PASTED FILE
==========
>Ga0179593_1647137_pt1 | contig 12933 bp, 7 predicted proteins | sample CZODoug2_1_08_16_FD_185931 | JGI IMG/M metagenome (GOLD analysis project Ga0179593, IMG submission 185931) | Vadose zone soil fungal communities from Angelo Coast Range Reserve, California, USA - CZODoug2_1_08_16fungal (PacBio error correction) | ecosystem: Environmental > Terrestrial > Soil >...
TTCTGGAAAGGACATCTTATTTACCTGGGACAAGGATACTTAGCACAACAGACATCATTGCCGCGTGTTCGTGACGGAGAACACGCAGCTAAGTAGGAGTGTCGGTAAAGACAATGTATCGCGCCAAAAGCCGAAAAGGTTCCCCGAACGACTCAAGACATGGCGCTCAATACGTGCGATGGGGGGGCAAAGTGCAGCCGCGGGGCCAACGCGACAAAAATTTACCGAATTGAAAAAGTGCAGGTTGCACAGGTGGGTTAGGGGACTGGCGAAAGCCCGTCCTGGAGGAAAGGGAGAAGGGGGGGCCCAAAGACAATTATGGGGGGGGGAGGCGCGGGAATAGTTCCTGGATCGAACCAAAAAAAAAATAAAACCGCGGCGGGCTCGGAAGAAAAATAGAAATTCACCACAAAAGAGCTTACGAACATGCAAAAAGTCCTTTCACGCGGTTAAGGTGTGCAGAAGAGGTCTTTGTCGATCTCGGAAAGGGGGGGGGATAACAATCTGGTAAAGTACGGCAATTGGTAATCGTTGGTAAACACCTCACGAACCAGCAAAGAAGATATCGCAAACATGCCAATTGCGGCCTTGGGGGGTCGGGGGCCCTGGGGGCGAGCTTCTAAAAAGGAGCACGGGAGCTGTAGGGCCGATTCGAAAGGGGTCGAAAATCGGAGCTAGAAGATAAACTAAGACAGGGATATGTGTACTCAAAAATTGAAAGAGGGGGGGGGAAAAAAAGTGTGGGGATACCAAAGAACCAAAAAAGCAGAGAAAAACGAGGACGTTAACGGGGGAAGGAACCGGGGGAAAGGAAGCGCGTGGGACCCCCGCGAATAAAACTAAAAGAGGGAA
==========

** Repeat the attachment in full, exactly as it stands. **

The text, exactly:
>Ga0179593_1647137_pt1 | contig 12933 bp, 7 predicted proteins | sample CZODoug2_1_08_16_FD_185931 | JGI IMG/M metagenome (GOLD analysis project Ga0179593, IMG submission 185931) | Vadose zone soil fungal communities from Angelo Coast Range Reserve, California, USA - CZODoug2_1_08_16fungal (PacBio error correction) | ecosystem: Environmental > Terrestrial > Soil >...
TTCTGGAAAGGACATCTTATTTACCTGGGACAAGGATACTTAGCACAACAGACATCATTGCCGCGTGTTCGTGACGGAGAACACGCAGCTAAGTAGGAGTGTCGGTAAAGACAATGTATCGCGCCAAAAGCCGAAAAGGTTCCCCGAACGACTCAAGACATGGCGCTCAATACGTGCGATGGGGGGGCAAAGTGCAGCCGCGGGGCCAACGCGACAAAAATTTACCGAATTGAAAAAGTGCAGGTTGCACAGGTGGGTTAGGGGACTGGCGAAAGCCCGTCCTGGAGGAAAGGGAGAAGGGGGGGCCCAAAGACAATTATGGGGGGGGGAGGCGCGGGAATAGTTCCTGGATCGAACCAAAAAAAAAATAAAACCGCGGCGGGCTCGGAAGAAAAATAGAAATTCACCACAAAAGAGCTTACGAACATGCAAAAAGTCCTTTCACGCGGTTAAGGTGTGCAGAAGAGGTCTTTGTCGATCTCGGAAAGGGGGGGGGATAACAATCTGGTAAAGTACGGCAATTGGTAATCGTTGGTAAACACCTCACGAACCAGCAAAGAAGATATCGCAAACATGCCAATTGCGGCCTTGGGGGGTCGGGGGCCCTGGGGGCGAGCTTCTAAAAAGGAGCACGGGAGCTGTAGGGCCGATTCGAAAGGGGTCGAAAATCGGAGCTAGAAGATAAACTAAGACAGGGATATGTGTACTCAAAAATTGAAAGAGGGGGGGGGAAAAAAAGTGTGGGGATACCAAAGAACCAAAAAAGCAGAGAAAAACGAGGACGTTAACGGGGGAAGGAACCGGGGGAAAGGAAGCGCGTGGGACCCCCGCGAATAAAACTAAAAGAGGGAA